Scientists have identified an antigen, PfSEA-1, that generates antibodies hindering the ability of malaria parasites to multiply. Results of this research are published in the journal Science.
PfSEA-1 was linked to reduced parasite levels among children and adults in malaria-endemic areas. Mice that were exposed to this antigen in an investigational vaccine also demonstrated lower malaria parasite levels. PfSEA-1 was identified in plasmas samples from 2-year-old Tanzania children who were either resistant or susceptible to malaria infection. Testing confirmed that antibodies to PfSEA-1 stopped malaria infection at the point when parasite leaves one red blood cell to invade a new one. Previous vaccine candidates have tried to block the stage when parasites enter the red blood cells.
Five groups of mice with the novel antigen were vaccinated to assess its effects after the mice were exposed to malaria. Across all 5 groups, vaccinated mice had lower levels of malaria parasites and lived longer than the unvaccinated mice. Scientists also evaluated plasma samples from 138 males ages 12–35 years living in a malaria-endemic area of Kenya and found that those with detectable PfSEA-1 antibodies had 50% lower parasite densities compared to individuals with no detectable antibodies.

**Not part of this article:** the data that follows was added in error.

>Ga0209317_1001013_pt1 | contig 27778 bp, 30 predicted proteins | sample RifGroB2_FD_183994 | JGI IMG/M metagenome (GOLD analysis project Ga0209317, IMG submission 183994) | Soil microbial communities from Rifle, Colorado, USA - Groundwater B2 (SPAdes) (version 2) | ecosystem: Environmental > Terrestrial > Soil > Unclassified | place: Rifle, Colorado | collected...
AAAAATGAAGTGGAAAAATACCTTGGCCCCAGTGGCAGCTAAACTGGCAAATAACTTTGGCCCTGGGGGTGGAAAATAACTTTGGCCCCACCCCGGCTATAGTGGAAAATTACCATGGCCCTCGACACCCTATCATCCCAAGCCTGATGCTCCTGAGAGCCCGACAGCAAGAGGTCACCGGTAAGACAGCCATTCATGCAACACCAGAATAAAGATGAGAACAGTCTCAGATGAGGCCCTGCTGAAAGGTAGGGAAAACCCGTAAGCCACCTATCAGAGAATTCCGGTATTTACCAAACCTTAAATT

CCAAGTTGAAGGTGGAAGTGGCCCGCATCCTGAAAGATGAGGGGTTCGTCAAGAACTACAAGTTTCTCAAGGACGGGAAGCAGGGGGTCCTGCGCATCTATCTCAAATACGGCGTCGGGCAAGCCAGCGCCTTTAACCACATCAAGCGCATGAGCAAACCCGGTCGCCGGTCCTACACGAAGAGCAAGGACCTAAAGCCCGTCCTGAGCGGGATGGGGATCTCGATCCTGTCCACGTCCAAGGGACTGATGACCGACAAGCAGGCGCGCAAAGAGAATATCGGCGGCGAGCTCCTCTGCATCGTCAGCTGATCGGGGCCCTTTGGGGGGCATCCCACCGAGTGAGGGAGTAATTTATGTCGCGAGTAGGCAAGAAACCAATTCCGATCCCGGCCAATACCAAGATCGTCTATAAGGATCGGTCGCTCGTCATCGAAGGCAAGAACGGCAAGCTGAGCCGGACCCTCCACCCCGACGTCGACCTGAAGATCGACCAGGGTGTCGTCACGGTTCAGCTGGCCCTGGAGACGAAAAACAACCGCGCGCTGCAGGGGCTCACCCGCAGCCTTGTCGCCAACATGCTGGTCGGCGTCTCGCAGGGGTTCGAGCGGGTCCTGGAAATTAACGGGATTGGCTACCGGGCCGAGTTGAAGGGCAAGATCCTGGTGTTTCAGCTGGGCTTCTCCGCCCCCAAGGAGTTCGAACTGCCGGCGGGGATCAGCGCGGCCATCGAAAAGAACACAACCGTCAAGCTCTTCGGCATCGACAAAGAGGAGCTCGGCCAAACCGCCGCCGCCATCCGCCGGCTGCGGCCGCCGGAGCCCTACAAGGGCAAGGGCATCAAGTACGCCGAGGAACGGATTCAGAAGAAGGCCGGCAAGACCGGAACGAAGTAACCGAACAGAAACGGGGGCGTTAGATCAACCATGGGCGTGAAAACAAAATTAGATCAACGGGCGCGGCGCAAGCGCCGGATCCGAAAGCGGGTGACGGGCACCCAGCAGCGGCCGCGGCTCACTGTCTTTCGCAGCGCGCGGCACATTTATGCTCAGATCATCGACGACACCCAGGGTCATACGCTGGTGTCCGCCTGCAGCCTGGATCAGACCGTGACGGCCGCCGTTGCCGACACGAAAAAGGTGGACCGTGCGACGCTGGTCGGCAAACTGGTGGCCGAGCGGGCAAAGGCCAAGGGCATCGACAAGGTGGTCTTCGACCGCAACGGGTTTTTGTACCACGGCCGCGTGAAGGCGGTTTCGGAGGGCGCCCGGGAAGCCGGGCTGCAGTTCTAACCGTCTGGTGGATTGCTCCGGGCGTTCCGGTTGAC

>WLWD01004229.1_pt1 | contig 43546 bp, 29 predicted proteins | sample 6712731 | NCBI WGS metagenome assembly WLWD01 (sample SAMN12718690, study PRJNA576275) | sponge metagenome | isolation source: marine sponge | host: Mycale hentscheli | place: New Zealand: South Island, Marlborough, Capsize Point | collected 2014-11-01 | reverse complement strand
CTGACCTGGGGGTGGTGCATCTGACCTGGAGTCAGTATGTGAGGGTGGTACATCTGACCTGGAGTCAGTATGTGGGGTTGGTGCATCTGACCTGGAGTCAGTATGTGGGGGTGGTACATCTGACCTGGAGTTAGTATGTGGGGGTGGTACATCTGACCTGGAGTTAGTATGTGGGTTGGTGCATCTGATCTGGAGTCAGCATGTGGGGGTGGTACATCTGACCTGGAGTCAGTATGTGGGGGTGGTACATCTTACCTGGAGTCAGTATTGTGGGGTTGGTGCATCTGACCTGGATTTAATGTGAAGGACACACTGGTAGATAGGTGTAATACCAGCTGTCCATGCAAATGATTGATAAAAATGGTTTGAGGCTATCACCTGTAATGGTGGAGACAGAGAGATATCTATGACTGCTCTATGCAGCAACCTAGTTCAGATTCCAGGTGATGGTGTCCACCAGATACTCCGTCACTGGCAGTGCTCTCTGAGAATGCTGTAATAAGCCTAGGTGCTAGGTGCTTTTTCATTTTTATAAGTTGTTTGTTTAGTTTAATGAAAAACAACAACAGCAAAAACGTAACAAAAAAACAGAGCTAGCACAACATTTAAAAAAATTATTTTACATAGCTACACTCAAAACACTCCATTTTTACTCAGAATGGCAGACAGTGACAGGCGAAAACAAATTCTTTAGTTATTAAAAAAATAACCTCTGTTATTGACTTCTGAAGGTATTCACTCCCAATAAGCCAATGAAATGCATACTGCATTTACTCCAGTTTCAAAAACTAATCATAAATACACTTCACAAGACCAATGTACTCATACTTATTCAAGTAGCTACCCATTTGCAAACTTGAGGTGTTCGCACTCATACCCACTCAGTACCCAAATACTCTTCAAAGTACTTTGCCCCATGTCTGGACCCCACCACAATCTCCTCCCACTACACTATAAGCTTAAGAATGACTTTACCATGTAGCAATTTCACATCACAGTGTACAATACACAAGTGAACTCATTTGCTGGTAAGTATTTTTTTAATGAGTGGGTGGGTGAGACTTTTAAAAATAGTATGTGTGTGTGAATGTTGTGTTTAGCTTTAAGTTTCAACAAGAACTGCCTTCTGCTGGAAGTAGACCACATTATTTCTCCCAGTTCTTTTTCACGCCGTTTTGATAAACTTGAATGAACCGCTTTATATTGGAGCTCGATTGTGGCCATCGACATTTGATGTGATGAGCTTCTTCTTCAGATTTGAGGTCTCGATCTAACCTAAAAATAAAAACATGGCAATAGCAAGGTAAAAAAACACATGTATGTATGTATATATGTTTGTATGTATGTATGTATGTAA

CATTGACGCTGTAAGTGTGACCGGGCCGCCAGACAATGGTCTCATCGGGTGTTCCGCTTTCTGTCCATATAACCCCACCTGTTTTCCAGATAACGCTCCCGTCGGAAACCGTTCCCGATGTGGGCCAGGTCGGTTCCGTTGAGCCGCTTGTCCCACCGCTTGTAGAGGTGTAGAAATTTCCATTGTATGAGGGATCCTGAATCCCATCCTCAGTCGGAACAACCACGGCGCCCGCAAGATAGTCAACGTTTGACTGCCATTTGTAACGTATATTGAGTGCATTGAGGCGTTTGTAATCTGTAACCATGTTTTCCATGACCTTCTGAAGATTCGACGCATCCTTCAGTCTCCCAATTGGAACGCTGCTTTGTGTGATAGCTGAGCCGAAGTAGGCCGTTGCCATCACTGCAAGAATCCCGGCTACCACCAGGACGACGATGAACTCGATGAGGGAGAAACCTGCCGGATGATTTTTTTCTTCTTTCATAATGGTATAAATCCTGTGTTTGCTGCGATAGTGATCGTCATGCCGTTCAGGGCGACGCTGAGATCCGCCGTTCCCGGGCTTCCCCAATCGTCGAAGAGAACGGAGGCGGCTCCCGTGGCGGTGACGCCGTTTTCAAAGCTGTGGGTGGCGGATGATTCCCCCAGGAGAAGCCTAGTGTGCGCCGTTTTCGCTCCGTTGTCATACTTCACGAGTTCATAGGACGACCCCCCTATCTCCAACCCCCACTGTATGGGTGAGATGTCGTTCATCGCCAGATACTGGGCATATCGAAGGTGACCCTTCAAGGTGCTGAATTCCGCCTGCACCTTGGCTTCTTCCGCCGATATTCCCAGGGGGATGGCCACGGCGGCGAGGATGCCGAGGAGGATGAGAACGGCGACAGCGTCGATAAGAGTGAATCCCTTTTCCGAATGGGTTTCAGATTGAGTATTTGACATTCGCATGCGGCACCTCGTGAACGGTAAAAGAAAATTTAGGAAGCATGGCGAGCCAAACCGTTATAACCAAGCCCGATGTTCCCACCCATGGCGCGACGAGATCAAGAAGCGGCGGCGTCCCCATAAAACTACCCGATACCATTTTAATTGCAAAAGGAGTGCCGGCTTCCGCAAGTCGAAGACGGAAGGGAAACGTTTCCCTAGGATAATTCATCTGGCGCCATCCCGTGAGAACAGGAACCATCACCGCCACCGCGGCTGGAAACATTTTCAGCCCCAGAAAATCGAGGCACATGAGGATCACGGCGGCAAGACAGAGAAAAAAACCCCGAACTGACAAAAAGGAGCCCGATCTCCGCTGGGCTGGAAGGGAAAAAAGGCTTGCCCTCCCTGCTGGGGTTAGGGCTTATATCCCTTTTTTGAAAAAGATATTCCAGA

The research supports PfSEA-1 as a potential vaccine candidate that could work alone or in combination with other vaccines targeting different stages of malaria infection.
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